Glenelly – Nicolas Bureau comes from a line of Bordeaux wine producing families, his grandmother being born in left bank Bordeaux, so being in the wine industry comes very naturally to Nicolas. His grandmother bought the estate in 2003 specifically to grow the varieties of Bordeaux, as it was found the alluvial soils were familiar to that of Bordeaux. These, along with chardonnay, make their home in Stellenbosch. The chardonnay was very pretty and quite classic with a full mouth feel and flavours of stone fruits, citrus, with vanilla and apple pie undertones. Fairly new to the South African wine industry, Glenelly is certainly making their mark.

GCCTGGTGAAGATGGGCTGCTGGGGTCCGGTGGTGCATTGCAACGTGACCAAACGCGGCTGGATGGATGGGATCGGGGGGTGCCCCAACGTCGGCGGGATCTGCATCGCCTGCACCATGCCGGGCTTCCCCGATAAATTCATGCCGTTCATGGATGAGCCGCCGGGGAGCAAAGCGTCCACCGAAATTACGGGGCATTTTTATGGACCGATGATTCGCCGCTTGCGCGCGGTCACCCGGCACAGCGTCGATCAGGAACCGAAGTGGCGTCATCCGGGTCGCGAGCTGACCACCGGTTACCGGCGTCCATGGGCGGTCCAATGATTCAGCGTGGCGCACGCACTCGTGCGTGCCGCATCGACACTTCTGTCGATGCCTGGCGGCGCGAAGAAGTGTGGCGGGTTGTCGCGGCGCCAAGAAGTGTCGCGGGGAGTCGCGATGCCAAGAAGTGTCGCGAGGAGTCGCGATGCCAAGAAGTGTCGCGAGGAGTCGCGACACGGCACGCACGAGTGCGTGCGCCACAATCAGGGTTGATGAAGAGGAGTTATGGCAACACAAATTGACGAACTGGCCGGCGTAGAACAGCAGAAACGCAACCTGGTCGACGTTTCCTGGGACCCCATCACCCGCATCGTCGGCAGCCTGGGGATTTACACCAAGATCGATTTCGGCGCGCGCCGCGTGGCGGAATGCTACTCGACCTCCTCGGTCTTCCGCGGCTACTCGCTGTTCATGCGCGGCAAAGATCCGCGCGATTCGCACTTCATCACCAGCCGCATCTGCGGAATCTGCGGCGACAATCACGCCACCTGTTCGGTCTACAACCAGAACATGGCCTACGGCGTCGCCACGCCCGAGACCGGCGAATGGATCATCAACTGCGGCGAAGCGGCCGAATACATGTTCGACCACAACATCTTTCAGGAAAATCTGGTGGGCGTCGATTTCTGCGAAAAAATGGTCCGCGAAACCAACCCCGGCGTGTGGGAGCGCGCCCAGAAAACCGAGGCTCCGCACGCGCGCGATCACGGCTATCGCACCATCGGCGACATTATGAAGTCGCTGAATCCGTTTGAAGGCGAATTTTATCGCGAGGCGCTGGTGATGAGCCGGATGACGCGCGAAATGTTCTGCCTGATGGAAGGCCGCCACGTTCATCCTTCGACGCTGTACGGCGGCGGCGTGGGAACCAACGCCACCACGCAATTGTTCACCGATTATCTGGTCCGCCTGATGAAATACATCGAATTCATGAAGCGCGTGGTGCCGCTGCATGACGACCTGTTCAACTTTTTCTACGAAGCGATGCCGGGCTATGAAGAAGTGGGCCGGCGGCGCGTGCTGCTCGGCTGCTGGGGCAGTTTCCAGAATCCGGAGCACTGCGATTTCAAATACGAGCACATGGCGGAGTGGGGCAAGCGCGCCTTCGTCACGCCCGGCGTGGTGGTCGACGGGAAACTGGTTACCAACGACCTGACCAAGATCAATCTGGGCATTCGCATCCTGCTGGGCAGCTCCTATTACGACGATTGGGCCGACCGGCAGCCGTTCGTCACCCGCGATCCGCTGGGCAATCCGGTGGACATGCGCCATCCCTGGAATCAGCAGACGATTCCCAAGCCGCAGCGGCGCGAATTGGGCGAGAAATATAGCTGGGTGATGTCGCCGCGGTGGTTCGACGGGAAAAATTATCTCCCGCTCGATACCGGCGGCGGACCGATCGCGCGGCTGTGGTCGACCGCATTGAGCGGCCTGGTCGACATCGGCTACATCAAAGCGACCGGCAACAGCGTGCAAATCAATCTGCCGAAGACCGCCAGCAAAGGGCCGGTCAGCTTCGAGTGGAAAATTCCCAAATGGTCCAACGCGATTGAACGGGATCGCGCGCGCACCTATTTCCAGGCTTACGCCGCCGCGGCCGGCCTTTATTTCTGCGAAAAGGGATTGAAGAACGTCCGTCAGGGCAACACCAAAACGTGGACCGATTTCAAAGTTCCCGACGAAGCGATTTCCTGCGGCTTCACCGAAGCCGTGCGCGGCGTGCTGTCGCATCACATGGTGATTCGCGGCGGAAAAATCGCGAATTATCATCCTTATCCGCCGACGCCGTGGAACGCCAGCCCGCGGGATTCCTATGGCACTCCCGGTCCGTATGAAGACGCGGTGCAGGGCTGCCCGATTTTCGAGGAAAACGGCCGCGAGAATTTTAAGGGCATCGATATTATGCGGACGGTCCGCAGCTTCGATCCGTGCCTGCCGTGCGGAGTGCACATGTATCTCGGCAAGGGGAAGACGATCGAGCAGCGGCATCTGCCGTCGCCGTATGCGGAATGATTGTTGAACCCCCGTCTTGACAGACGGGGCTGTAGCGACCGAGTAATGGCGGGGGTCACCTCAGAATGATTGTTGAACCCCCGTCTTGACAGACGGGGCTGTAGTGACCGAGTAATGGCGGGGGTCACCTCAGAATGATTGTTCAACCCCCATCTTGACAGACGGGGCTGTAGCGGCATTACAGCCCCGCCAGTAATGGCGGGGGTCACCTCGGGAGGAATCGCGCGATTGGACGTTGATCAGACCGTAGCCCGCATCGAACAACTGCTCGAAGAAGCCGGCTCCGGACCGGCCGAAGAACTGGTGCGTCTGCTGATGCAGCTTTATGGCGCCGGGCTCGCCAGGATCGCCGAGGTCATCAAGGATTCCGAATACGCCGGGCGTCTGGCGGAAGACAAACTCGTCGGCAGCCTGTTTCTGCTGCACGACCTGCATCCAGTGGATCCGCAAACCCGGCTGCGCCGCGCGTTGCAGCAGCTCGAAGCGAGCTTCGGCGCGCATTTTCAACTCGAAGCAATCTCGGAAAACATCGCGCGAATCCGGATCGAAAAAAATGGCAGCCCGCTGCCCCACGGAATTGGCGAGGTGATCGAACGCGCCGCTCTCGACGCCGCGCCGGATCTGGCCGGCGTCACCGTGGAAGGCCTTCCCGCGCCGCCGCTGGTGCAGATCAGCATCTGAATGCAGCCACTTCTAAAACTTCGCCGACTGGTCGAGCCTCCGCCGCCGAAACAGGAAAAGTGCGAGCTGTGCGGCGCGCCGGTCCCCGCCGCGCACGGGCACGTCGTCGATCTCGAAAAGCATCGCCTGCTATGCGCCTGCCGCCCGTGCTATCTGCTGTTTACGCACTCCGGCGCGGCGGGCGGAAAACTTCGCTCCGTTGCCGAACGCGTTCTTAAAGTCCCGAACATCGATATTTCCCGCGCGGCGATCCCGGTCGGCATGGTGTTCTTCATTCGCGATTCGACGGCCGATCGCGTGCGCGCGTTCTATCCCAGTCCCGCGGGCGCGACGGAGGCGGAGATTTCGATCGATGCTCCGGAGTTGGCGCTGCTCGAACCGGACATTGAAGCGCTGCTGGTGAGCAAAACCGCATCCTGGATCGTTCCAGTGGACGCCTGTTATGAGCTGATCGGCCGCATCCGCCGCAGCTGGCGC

Jordan Estate – Gary & Kathy Jordan own and make wine at the estate, and no, the wines in North America do NOT have a spelling error! Due to proprietary rights on another Canadian wine, in North America, they are known as Jardin. Gary is a geologist and Kathy is an economist, and between the two of them, they also make outstanding wine! Also located in Stellenbosch, they have a little bit of the main red varieties, but the main focus is chardonnay. And it’s no wonder as they offer three distinct styles: the completely stainless steel unoaked version, the regular oaked in 228l French barrique, and the one tasted, the Nine Yards chardonnay, (because they put the whole nine yards in there!); with the fruit coming from their best eastern facing vineyard that have well drained soils of old granite and white quartz surface gravels. This wine is fermented in barrel and spends 12 months ageing there also, not with battonage, but a full turning of the barrel from one end to the other, to ensure the lees covers all surface area of the wines. What a great chardonnay with great complexity and full flavours!